Sheepish Pincushion – An Update

Originally posted on Nellie Makes:

IMG_0558I have been plodding along with the pincushion for a couple of weeks, albeit it only a few evenings a week.  It has been a challenge right from the start as I have had to learn drizzle stitch and also bullion stitch.

I have followed the instructions carefully and also watched the video tutorials on Needle and Thread which are great.  However, the ears have come out rather large I think.  My eldest son keeps telling me that it doesn’t have to be identical to the photograph and that it is my interpretation – how kind.  Whilst I like learning the new stitches I think I prefer the neatness and precision of the Jacobean crewel work I did two projects ago to this kind of project so I think I will be heading back in this direction once the pincushion is done.  It has been helpful though as I am…

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A Sheepish Pincushion

Originally posted on Nellie Makes:

I have finished the paisley cushion cover; I just need to sew it all together which I plan to do one wet weekend.  In my bid to learn more embroidery skills I have identified a couple of kits through which I can learn some new stitches and techniques, hopefully gain more confidence and feel empowered to start coming up with my own ideas.  I have mentioned before the course I was thinking of doing to give me confidence with design but I have decided that I will be trying to run before I can walk so this is my new approach which I am quite excited about.

First up is an embroidery kit from Lorna Bateman which will give me a taste of stumpwork, something which intrigues me, and teach me some new stitches such a bullion knots and drizzle stitches.  The kit also has the advantage of turning into…

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An Unexpected Arts and Crafts Gem – Perrycroft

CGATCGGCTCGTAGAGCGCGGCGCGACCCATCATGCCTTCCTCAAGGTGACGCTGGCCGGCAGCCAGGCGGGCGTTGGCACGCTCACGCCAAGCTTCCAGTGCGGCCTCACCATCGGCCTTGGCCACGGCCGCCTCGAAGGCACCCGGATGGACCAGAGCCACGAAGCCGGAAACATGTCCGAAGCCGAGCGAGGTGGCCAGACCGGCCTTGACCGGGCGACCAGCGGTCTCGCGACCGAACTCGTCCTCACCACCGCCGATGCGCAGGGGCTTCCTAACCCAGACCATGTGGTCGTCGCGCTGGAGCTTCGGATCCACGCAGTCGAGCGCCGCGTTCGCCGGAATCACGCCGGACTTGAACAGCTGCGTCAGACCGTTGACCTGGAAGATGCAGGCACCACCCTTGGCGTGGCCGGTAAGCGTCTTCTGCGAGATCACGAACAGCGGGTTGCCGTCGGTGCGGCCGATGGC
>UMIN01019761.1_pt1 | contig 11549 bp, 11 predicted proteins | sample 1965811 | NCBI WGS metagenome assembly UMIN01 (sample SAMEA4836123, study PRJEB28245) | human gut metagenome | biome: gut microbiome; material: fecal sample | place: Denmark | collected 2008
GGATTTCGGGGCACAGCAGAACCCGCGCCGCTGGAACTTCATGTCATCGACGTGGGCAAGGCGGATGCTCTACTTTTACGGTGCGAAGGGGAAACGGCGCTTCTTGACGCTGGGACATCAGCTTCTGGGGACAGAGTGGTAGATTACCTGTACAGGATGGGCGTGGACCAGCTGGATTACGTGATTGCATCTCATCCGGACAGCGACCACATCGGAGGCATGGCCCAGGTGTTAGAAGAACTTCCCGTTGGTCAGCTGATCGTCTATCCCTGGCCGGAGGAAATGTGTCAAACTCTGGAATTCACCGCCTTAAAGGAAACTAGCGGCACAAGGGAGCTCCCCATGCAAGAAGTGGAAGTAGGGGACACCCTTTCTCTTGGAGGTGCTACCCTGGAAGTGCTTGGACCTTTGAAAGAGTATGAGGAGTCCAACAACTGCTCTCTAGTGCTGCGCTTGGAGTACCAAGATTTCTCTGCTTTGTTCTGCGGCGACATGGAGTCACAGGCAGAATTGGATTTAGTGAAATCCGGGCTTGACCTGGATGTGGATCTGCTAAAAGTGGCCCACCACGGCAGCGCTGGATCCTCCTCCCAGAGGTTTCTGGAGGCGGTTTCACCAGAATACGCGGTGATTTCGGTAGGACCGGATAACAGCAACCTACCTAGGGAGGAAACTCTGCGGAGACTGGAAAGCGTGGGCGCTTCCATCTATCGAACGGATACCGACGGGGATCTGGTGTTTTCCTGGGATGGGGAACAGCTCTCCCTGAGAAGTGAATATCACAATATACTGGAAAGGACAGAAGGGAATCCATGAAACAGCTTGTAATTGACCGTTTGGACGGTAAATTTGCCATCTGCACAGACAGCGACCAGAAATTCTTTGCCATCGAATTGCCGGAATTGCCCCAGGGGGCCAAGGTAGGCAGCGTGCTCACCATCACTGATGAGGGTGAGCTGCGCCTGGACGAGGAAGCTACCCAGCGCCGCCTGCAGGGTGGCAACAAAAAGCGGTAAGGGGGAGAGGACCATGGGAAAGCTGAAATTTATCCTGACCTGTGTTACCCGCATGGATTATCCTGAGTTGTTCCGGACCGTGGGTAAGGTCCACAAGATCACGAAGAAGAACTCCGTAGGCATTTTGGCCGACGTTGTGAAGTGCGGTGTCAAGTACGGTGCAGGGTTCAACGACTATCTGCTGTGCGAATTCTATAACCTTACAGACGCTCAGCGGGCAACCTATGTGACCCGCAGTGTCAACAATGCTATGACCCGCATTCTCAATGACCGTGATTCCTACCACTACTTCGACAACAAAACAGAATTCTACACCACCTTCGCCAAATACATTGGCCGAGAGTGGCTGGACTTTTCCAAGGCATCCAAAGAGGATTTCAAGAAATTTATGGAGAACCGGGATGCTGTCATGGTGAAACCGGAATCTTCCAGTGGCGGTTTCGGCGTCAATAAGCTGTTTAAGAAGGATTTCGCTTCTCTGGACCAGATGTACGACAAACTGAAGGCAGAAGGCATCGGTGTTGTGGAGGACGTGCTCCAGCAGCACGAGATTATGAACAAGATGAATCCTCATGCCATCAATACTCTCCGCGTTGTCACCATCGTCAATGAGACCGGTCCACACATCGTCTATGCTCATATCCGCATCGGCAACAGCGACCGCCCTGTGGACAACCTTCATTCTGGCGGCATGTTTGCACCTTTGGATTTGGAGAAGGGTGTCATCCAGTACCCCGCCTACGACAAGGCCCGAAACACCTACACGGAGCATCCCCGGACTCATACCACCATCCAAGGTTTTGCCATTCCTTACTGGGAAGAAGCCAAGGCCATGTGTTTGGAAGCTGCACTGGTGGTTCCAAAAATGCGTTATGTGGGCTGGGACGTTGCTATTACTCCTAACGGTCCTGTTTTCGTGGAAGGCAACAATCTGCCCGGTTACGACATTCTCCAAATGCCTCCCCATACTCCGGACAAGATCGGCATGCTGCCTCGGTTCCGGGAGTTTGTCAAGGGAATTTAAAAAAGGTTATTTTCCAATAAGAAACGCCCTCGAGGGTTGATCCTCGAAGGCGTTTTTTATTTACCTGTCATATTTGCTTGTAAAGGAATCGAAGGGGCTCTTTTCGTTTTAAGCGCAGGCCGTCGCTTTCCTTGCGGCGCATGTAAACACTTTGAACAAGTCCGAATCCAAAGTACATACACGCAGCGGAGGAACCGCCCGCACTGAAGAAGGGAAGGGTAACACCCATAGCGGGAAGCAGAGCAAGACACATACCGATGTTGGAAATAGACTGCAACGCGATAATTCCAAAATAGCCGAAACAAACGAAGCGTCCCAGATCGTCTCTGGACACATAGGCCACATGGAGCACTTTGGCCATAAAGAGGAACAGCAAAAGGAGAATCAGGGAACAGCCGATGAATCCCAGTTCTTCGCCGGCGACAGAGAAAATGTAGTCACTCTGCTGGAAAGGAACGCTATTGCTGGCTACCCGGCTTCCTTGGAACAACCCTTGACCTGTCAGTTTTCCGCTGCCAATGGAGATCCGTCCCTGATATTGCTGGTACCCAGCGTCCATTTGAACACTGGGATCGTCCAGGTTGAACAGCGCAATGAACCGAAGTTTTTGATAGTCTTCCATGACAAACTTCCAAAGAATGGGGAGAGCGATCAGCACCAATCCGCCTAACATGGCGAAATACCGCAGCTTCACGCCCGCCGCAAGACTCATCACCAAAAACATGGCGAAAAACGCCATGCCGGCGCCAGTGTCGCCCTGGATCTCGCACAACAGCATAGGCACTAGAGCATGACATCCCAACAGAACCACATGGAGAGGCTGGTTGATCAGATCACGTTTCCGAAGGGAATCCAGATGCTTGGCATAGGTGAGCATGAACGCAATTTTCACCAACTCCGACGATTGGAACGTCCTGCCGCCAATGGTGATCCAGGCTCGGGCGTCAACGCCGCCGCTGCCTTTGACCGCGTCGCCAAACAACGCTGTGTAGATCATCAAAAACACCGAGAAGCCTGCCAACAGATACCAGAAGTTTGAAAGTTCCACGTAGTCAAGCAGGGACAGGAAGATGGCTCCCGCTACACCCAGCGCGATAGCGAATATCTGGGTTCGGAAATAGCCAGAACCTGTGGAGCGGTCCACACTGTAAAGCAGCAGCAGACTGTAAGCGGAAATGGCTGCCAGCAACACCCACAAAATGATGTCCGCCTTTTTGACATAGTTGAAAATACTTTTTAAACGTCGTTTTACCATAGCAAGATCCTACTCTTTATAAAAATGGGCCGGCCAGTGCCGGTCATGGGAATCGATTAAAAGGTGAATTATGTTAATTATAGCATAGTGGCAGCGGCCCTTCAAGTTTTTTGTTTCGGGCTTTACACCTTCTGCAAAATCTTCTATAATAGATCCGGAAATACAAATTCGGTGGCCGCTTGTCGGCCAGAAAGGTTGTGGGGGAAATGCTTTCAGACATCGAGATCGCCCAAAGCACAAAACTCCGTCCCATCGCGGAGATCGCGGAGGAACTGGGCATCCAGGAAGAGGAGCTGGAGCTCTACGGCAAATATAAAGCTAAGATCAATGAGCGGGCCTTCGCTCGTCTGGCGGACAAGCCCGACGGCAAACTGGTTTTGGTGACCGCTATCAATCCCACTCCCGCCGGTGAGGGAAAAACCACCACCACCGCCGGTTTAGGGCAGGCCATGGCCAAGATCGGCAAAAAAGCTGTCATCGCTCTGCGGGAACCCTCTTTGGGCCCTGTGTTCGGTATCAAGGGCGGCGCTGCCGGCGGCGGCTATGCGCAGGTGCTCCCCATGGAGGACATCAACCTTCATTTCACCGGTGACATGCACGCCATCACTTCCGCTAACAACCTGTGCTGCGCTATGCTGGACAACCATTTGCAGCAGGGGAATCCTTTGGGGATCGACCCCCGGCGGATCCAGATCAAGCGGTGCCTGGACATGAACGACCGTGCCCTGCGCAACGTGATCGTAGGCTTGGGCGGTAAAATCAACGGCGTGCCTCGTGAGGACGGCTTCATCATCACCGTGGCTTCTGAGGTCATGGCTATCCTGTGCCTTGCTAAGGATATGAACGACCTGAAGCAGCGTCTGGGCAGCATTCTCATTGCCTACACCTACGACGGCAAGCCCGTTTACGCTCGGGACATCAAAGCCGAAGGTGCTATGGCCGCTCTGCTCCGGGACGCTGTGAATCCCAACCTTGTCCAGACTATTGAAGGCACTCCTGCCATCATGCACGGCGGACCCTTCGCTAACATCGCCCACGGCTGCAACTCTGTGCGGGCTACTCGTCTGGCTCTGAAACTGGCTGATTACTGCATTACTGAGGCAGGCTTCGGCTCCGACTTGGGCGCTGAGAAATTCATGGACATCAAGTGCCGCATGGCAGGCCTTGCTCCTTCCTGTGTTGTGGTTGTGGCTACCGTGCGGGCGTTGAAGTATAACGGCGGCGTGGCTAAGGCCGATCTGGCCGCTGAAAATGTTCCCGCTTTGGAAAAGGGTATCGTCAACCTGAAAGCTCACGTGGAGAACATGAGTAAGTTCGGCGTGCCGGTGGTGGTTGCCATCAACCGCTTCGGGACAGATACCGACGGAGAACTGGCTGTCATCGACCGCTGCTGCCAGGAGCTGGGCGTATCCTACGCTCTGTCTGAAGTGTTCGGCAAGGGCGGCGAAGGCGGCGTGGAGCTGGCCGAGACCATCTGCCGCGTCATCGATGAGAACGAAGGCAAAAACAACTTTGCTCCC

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It’s funny how you can trek all over the place, even all over the world, and yet it turns out that there is a wonderful gem of a garden right under your nose and you had no idea.

Perrycroft turned out to be such a garden today.  Situated just over the Malvern Hills from me, nestled just below the ridge and with panoramic views of British Camp and out across Herefordshire towards the Black Mountains of Wales, the house and garden were stunning and I wasn’t alone in this opinion.

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The house was the first commissioned the renown Arts and Craft’s architect, CFA Vosey received for a house.  Vosey had started his career designing wallpaper and furniture and was very inspired by William Morris, Pugin, the Arts and Crafts Movement, Art Nouveau and railed against the over decorative approach of the Victorians.

“Never look at an ugly thing twice. It is fatally easy to get accustomed to corrupting influences.” (CFA Voysey)

The white walls and green woodwork are peculiar to his designs and I was completely transfixed by it. The green works so well with the lawn and surroundings and really ties the house into its location.

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Adjacent to the house is the formal garden studded with topiary. I really liked the simple alternating approach of the blocks of sedum and grey foliage but more so that you look down into the square which gives you an interesting viewpoint and reminded me of the medieval gardens which had raised walkways around them.

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The topiary continues down into the next part of the formal garden.  You don’t really get a sense of the slope in the photograph above but they are quite steep and it is interesting that the owners haven’t been tempted to put in lots of horizontal terracing to tame the slope – in fact the box squares working down the slope actually emphasis the slope.

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The chickens are demonstrating the steepness of the slope in the shadow of their topiary cushion.  I have said many times before that I am not a huge fan of hedges and garden rooms mainly because I find them claustrophobia but this wasn’t the case at Perrycroft –  there was a luxurious generosity of space in each area.

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A sense of movement is achieved going down the slope with the repetition of key plants and colours as you can see with the asters and I like the way the verbena bonariensis is planted in front of the dark purple berberis hedge.

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There is a wonderful exuberance in the planting which is as generous as the space.  It is clear that a confident hand is behind this garden.  The owner, Gillian Archer, is very much a hands on gardener and is ably assisted by two full-time gardeners hardly surprising when you consider there are 10 acres to tame and manage.

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If ever there was an example of how wonderful a late summer border can look here it is.  The borders positively glowed with colour.